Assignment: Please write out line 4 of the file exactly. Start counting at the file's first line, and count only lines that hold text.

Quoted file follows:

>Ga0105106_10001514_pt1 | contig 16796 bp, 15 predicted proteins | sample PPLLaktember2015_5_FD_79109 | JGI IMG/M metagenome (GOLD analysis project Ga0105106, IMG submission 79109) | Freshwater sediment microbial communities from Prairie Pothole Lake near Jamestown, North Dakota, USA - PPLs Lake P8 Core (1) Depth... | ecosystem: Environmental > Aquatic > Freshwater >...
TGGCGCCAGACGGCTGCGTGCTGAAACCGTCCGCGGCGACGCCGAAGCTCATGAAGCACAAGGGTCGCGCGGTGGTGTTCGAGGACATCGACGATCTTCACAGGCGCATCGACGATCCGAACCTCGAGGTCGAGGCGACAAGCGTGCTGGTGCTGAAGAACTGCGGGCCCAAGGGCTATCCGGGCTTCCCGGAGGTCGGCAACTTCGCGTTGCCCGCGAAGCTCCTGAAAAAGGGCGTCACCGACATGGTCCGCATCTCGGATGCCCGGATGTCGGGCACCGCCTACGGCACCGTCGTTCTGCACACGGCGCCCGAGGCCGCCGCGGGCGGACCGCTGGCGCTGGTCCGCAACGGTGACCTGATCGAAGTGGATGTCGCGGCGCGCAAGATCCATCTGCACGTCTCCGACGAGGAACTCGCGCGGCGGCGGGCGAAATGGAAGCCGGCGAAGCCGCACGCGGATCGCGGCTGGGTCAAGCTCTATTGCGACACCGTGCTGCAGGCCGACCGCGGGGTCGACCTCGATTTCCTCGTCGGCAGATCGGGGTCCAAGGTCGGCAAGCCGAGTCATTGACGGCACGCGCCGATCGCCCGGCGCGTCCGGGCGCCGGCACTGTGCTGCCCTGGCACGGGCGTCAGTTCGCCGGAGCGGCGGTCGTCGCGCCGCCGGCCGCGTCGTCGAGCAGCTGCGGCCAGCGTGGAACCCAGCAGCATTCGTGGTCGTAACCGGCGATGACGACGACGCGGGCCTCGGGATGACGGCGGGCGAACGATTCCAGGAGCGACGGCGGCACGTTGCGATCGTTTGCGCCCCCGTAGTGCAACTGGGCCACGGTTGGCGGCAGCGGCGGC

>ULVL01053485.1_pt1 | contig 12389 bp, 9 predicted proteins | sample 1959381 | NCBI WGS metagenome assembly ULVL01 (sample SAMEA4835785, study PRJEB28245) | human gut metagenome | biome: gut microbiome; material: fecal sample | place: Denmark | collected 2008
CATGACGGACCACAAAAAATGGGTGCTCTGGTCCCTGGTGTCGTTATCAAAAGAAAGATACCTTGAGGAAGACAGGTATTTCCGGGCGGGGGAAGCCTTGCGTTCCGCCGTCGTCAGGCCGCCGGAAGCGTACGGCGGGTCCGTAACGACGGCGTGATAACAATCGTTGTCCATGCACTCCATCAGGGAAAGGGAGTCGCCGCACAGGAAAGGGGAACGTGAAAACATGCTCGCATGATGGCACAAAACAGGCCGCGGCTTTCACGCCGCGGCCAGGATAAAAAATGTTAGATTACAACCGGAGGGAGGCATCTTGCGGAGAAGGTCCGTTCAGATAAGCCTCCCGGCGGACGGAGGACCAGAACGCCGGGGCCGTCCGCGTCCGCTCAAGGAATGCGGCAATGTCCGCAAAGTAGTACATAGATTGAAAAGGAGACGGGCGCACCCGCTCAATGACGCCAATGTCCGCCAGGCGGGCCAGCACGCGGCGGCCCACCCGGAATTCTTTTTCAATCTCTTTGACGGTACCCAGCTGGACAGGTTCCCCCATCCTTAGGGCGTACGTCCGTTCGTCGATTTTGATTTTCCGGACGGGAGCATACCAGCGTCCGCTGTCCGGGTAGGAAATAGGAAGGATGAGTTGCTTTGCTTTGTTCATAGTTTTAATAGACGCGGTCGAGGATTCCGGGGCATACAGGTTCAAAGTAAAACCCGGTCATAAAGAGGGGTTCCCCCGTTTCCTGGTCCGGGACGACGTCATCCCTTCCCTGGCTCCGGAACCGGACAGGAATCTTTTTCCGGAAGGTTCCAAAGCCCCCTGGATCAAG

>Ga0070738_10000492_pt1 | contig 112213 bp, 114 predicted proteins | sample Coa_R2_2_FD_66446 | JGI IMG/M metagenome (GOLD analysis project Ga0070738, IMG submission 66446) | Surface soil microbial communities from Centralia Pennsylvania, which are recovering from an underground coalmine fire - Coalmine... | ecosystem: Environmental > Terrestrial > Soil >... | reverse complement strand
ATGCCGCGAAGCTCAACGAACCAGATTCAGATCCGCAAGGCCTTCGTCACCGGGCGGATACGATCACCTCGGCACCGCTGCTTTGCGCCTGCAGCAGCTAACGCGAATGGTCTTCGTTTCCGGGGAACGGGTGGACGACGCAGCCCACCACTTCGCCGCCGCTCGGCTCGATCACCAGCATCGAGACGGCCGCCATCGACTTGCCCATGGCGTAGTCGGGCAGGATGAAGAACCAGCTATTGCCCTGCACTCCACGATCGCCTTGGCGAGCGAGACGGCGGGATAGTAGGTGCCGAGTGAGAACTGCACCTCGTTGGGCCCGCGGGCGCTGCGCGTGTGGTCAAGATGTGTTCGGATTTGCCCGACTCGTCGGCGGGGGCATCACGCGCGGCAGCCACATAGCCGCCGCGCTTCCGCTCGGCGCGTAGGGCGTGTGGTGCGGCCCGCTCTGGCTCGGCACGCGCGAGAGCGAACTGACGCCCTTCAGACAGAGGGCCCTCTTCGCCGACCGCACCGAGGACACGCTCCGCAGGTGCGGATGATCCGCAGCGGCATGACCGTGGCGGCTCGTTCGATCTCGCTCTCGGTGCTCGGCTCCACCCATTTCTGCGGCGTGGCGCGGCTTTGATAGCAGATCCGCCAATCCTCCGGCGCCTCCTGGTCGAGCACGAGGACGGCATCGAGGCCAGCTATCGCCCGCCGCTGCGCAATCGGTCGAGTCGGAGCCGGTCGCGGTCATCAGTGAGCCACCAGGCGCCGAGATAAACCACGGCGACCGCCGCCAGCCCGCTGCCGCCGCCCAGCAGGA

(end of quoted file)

CATGACGGACCACAAAAAATGGGTGCTCTGGTCCCTGGTGTCGTTATCAAAAGAAAGATACCTTGAGGAAGACAGGTATTTCCGGGCGGGGGAAGCCTTGCGTTCCGCCGTCGTCAGGCCGCCGGAAGCGTACGGCGGGTCCGTAACGACGGCGTGATAACAATCGTTGTCCATGCACTCCATCAGGGAAAGGGAGTCGCCGCACAGGAAAGGGGAACGTGAAAACATGCTCGCATGATGGCACAAAACAGGCCGCGGCTTTCACGCCGCGGCCAGGATAAAAAATGTTAGATTACAACCGGAGGGAGGCATCTTGCGGAGAAGGTCCGTTCAGATAAGCCTCCCGGCGGACGGAGGACCAGAACGCCGGGGCCGTCCGCGTCCGCTCAAGGAATGCGGCAATGTCCGCAAAGTAGTACATAGATTGAAAAGGAGACGGGCGCACCCGCTCAATGACGCCAATGTCCGCCAGGCGGGCCAGCACGCGGCGGCCCACCCGGAATTCTTTTTCAATCTCTTTGACGGTACCCAGCTGGACAGGTTCCCCCATCCTTAGGGCGTACGTCCGTTCGTCGATTTTGATTTTCCGGACGGGAGCATACCAGCGTCCGCTGTCCGGGTAGGAAATAGGAAGGATGAGTTGCTTTGCTTTGTTCATAGTTTTAATAGACGCGGTCGAGGATTCCGGGGCATACAGGTTCAAAGTAAAACCCGGTCATAAAGAGGGGTTCCCCCGTTTCCTGGTCCGGGACGACGTCATCCCTTCCCTGGCTCCGGAACCGGACAGGAATCTTTTTCCGGAAGGTTCCAAAGCCCCCTGGATCAAG